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Honda filled a gap in its SUV line-up, unveiling the new Honda Passport in Los Angeles.

Wherever you want to go, Honda has a product for you, something the automaker took pains to point out during an advance look at two new offerings that will officially be unveiled at this year’s Los Angeles Auto Show.

That includes not only the all-new Passport SUV, but the Talon, a sporty offering targeting the increasing market for extreme off-roaders that allow passengers to sit side-by-side.

But it’s the five-passenger SUV that is likely to draw the broadest attention, coming at a time when utility vehicles account for roughly half of all new automobiles sold in the United States, with demand only continuing to rise at the expense of traditional passenger sedans.

Set to slot in between Honda’s CR-V and Pilot models, the new Passport revives the name of what was Honda’s first-ever utility vehicle, Henio Arcangeli, the U.S. head of the Honda brand, noted during an event in downtown Los Angeles a day before the SUV’s official unveiling at the L.A. Auto Show. The original five-door was produced by erstwhile rival Isuzu and sold in the U.S. under the Honda badge between 1993 and 2002.

(All-new Honda Passport set for L.A. debut. Click Here for the story.)

As with the latest-generation Pilot, which was launched earlier in the 2019 model-year, Honda aims to position the new Passport as more than just another “soft-roader.” While it relies on a car-like, unibody platform, an approach shared with most of today’s utility vehicle, Passport also has a boxed frame section intended to give it improved capabilities when driven off-road. But the automaker claims it also will deliver more mannered on-road characteristics than classic, truck-based SUVs.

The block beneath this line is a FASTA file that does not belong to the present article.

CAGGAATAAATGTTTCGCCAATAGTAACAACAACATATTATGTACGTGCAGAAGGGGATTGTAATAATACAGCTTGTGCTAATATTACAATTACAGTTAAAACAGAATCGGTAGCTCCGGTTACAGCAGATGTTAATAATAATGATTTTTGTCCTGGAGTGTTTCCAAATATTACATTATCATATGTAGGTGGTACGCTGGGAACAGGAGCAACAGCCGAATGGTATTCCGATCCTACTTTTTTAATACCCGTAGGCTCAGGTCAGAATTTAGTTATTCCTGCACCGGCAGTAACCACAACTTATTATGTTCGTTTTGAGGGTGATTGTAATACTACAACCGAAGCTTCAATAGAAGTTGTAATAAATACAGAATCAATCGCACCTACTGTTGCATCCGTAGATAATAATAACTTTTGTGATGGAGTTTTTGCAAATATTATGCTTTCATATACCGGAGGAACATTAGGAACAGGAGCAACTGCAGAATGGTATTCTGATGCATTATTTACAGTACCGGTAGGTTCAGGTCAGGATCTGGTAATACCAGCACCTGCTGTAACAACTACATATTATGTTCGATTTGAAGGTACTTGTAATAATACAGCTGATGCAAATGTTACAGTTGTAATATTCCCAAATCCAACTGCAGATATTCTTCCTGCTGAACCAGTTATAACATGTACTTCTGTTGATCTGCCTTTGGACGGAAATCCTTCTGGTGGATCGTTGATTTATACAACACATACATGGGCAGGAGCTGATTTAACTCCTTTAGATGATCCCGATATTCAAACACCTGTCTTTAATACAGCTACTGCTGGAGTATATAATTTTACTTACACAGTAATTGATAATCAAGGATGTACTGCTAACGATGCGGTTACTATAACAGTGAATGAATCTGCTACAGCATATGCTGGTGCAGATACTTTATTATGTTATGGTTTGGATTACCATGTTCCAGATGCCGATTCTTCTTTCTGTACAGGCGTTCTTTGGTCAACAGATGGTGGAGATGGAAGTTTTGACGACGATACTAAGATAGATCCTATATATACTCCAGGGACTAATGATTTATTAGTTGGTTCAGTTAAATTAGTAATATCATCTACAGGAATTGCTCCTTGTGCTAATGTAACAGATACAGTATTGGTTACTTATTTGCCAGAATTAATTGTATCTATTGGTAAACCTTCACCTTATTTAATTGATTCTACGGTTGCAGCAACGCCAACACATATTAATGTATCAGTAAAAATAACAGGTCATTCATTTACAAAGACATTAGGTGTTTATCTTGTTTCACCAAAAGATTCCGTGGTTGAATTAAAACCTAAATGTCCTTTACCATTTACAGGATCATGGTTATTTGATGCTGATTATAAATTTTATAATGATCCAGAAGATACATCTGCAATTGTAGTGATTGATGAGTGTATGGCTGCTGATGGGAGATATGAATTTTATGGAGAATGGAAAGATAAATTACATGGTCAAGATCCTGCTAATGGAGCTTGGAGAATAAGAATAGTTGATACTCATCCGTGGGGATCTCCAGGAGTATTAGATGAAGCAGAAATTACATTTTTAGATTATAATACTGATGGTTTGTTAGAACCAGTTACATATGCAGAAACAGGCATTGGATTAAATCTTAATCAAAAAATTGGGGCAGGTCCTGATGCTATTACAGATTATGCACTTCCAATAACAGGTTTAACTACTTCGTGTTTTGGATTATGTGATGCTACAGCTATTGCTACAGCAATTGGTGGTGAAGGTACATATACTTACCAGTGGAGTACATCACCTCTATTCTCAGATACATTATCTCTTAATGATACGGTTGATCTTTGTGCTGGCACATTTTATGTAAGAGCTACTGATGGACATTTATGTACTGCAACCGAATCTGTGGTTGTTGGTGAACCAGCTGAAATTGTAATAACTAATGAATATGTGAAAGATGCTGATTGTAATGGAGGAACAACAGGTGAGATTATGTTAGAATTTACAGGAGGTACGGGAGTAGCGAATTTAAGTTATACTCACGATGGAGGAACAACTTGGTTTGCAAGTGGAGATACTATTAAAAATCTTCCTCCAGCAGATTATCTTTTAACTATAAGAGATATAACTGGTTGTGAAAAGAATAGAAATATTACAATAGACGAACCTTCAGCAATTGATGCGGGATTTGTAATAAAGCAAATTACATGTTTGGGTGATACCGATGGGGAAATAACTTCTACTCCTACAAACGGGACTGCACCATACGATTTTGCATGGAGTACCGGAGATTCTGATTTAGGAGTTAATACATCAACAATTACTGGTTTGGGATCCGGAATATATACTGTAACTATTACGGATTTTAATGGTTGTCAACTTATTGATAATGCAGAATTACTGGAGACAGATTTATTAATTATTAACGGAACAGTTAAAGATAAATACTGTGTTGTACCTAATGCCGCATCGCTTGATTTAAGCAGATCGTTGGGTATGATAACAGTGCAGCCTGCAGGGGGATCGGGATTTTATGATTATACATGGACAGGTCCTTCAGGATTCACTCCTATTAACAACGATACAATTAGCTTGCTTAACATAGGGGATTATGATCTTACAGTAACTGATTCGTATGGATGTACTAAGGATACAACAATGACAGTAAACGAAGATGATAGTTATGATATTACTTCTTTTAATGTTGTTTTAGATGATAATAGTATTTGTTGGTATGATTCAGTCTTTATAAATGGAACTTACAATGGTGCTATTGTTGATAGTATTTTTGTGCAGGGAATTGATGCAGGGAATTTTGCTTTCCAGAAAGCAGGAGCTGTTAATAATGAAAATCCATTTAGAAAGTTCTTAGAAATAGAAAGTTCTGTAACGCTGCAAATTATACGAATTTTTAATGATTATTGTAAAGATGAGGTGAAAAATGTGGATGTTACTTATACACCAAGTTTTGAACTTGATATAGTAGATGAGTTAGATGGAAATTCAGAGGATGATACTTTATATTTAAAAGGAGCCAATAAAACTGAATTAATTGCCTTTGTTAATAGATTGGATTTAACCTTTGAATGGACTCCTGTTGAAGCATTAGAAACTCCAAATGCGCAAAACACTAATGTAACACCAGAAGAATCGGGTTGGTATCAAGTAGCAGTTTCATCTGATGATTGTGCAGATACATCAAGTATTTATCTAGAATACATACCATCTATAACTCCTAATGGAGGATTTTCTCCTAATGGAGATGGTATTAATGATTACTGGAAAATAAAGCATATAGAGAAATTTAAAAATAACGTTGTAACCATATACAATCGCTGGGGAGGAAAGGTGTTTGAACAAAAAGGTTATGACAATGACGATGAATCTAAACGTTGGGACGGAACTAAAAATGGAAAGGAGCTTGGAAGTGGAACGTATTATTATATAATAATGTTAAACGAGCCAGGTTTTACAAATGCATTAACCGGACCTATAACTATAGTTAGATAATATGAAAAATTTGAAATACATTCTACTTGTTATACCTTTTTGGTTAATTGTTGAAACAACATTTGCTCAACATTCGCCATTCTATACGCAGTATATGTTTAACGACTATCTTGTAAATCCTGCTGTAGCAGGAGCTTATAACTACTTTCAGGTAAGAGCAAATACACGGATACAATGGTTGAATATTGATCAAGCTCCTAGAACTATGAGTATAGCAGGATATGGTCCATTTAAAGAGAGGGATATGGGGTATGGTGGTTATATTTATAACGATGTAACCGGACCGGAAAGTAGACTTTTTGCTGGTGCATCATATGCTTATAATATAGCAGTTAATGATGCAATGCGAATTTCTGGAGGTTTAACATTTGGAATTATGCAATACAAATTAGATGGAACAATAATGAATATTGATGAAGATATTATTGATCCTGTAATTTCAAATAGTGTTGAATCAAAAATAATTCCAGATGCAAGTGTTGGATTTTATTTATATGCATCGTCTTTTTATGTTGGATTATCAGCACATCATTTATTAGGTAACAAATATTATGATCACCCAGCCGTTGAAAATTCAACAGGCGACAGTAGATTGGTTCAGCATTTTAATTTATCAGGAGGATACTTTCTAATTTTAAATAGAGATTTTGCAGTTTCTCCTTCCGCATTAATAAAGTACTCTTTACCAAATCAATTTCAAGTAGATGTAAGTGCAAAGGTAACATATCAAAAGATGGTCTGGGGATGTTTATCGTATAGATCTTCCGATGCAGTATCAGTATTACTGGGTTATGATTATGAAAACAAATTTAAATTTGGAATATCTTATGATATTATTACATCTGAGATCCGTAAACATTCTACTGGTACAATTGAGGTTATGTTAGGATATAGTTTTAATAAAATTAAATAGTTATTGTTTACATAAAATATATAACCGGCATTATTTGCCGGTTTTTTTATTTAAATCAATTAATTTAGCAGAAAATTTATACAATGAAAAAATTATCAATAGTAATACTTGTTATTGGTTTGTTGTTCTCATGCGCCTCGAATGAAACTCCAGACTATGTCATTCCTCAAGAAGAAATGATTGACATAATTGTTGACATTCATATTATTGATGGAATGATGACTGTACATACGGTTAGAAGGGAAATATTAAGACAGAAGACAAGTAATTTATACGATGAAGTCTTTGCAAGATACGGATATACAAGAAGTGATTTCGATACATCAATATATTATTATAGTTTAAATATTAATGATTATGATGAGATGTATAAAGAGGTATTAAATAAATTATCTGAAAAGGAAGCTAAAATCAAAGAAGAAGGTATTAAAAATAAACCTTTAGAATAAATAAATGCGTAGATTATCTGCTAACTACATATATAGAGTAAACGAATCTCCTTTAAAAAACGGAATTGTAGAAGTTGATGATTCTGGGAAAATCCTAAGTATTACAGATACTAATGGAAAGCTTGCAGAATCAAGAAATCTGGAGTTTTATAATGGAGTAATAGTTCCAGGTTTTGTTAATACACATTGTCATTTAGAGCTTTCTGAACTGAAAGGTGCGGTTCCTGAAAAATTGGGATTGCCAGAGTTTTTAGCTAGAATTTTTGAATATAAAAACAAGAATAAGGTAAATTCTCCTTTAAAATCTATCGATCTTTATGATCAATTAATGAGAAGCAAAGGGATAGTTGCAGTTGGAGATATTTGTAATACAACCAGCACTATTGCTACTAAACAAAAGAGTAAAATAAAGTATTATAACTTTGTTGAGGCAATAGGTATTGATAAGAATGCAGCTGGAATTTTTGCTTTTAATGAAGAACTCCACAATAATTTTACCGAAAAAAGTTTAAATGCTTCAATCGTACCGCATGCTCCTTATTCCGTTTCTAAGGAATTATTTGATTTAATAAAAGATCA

Set to reach market next year, the Passport is intended to be a bit more “personal sized” than the big Pilot, suggested Jay Joseph, a senior Honda product planner. That said, he emphasized that Passport will offer the biggest interior in its class, with 115.9 cubic feet of space for passengers and another 41.2 cubic feet for cargo, with the rear seats in their upright position.

The new utility vehicle will offer a wide range of features, including the Honda Safety Sensing suite of advanced driver assistance technologies on all versions. That includes such features as forward collision warning with automatic emergency braking.

More up-market versions of the Honda Passport will add things like full LED lighting, a birdseye-view camera system, WiFi, and even the ability to automatically download updates for the vehicle’s software.

(Click Here to see how Honda is partnering with GM on autonomous vehicles.)

Passport will be powered by a 3.5-liter V-6 engine making 280 horsepower and 262 pound-feet of torque. And it will be offered with an optional all-wheel-drive system capable of torque-vectoring. It will have the capacity to tow 3,500 pounds, though an optional towing package will boost that to 5,000 pounds.

The Passport will ride an inch higher than the Honda Pilot and, to enhance its off-road capabilities, the new SUV will feature a four-mode control that can instantly adapt key vehicle functions for conditions like snow, sand or mud and ruts.

But don’t expect the new Honda Passport to take on roads nearly as severe as those tackled by the new Talon.

(To check out our first drive in the 2019 Honda Accord hybrid, Click Here.)

Honda has had a series of hits since entering the off-road side-by-side market a few years back. It is now tackling a new segment with this sportier two-seat model that measures barely 64 inches, front-to-back, and is powered by a 990 cc engine paired with a dual-clutch gearbox. Honda is the only manufacturer to use DCT technology in an off-roader, officials pointed out.

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